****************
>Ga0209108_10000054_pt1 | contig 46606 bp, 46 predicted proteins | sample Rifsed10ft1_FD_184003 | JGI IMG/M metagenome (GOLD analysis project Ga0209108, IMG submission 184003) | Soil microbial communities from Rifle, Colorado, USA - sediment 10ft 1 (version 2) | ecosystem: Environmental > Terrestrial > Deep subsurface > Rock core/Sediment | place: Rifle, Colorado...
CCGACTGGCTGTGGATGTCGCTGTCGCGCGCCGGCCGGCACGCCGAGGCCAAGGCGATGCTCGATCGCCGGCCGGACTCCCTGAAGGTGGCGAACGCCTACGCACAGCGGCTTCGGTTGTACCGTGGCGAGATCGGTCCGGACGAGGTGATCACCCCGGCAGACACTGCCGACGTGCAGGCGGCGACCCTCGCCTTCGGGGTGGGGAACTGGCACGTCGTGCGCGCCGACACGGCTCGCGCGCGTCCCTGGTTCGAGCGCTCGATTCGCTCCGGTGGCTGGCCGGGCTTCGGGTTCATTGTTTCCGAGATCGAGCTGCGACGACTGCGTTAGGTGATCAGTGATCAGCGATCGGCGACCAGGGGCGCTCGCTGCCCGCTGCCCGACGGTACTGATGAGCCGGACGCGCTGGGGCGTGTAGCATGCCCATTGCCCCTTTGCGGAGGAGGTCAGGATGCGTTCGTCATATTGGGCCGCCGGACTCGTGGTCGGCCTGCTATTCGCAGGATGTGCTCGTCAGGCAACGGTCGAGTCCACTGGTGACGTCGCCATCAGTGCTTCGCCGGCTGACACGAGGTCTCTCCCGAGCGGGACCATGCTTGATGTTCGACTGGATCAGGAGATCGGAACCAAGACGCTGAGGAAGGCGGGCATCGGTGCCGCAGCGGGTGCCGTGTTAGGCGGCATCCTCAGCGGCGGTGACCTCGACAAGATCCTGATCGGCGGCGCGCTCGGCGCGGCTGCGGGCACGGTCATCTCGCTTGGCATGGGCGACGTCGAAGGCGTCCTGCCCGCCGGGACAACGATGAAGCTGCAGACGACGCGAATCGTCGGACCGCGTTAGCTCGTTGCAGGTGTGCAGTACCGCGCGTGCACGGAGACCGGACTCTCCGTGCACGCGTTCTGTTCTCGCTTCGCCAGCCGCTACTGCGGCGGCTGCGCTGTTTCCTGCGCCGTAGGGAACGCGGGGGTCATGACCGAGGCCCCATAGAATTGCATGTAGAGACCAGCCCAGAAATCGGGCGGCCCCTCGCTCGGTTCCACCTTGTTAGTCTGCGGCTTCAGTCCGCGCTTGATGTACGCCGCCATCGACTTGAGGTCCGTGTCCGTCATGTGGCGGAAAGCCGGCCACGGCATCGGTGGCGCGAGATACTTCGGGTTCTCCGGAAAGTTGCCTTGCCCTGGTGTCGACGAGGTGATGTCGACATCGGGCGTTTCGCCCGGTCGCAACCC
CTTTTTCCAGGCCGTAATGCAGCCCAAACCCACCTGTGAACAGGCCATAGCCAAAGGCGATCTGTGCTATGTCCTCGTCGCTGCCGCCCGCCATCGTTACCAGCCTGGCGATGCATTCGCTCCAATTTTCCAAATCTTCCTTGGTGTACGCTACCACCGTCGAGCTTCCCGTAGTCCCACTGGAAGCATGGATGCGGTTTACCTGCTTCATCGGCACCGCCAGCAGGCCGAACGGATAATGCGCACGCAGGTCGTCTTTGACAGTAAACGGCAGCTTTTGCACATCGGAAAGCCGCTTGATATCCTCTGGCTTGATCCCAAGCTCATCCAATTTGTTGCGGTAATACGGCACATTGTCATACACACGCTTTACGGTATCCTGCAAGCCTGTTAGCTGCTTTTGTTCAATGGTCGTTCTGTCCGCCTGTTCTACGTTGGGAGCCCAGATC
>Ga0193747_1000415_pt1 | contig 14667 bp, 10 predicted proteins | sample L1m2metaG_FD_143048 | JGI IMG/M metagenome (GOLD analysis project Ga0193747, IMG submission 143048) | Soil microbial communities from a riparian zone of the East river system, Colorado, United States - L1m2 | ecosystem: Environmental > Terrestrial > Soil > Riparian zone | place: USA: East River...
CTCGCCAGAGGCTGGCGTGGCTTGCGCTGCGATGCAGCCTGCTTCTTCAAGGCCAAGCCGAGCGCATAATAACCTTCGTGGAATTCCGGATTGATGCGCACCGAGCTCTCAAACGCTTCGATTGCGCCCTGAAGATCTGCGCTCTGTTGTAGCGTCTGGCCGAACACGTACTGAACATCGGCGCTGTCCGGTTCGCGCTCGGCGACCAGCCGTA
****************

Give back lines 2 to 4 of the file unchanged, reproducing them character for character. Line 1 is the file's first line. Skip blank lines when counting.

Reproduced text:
CCGACTGGCTGTGGATGTCGCTGTCGCGCGCCGGCCGGCACGCCGAGGCCAAGGCGATGCTCGATCGCCGGCCGGACTCCCTGAAGGTGGCGAACGCCTACGCACAGCGGCTTCGGTTGTACCGTGGCGAGATCGGTCCGGACGAGGTGATCACCCCGGCAGACACTGCCGACGTGCAGGCGGCGACCCTCGCCTTCGGGGTGGGGAACTGGCACGTCGTGCGCGCCGACACGGCTCGCGCGCGTCCCTGGTTCGAGCGCTCGATTCGCTCCGGTGGCTGGCCGGGCTTCGGGTTCATTGTTTCCGAGATCGAGCTGCGACGACTGCGTTAGGTGATCAGTGATCAGCGATCGGCGACCAGGGGCGCTCGCTGCCCGCTGCCCGACGGTACTGATGAGCCGGACGCGCTGGGGCGTGTAGCATGCCCATTGCCCCTTTGCGGAGGAGGTCAGGATGCGTTCGTCATATTGGGCCGCCGGACTCGTGGTCGGCCTGCTATTCGCAGGATGTGCTCGTCAGGCAACGGTCGAGTCCACTGGTGACGTCGCCATCAGTGCTTCGCCGGCTGACACGAGGTCTCTCCCGAGCGGGACCATGCTTGATGTTCGACTGGATCAGGAGATCGGAACCAAGACGCTGAGGAAGGCGGGCATCGGTGCCGCAGCGGGTGCCGTGTTAGGCGGCATCCTCAGCGGCGGTGACCTCGACAAGATCCTGATCGGCGGCGCGCTCGGCGCGGCTGCGGGCACGGTCATCTCGCTTGGCATGGGCGACGTCGAAGGCGTCCTGCCCGCCGGGACAACGATGAAGCTGCAGACGACGCGAATCGTCGGACCGCGTTAGCTCGTTGCAGGTGTGCAGTACCGCGCGTGCACGGAGACCGGACTCTCCGTGCACGCGTTCTGTTCTCGCTTCGCCAGCCGCTACTGCGGCGGCTGCGCTGTTTCCTGCGCCGTAGGGAACGCGGGGGTCATGACCGAGGCCCCATAGAATTGCATGTAGAGACCAGCCCAGAAATCGGGCGGCCCCTCGCTCGGTTCCACCTTGTTAGTCTGCGGCTTCAGTCCGCGCTTGATGTACGCCGCCATCGACTTGAGGTCCGTGTCCGTCATGTGGCGGAAAGCCGGCCACGGCATCGGTGGCGCGAGATACTTCGGGTTCTCCGGAAAGTTGCCTTGCCCTGGTGTCGACGAGGTGATGTCGACATCGGGCGTTTCGCCCGGTCGCAACCC
CTTTTTCCAGGCCGTAATGCAGCCCAAACCCACCTGTGAACAGGCCATAGCCAAAGGCGATCTGTGCTATGTCCTCGTCGCTGCCGCCCGCCATCGTTACCAGCCTGGCGATGCATTCGCTCCAATTTTCCAAATCTTCCTTGGTGTACGCTACCACCGTCGAGCTTCCCGTAGTCCCACTGGAAGCATGGATGCGGTTTACCTGCTTCATCGGCACCGCCAGCAGGCCGAACGGATAATGCGCACGCAGGTCGTCTTTGACAGTAAACGGCAGCTTTTGCACATCGGAAAGCCGCTTGATATCCTCTGGCTTGATCCCAAGCTCATCCAATTTGTTGCGGTAATACGGCACATTGTCATACACACGCTTTACGGTATCCTGCAAGCCTGTTAGCTGCTTTTGTTCAATGGTCGTTCTGTCCGCCTGTTCTACGTTGGGAGCCCAGATC
>Ga0193747_1000415_pt1 | contig 14667 bp, 10 predicted proteins | sample L1m2metaG_FD_143048 | JGI IMG/M metagenome (GOLD analysis project Ga0193747, IMG submission 143048) | Soil microbial communities from a riparian zone of the East river system, Colorado, United States - L1m2 | ecosystem: Environmental > Terrestrial > Soil > Riparian zone | place: USA: East River...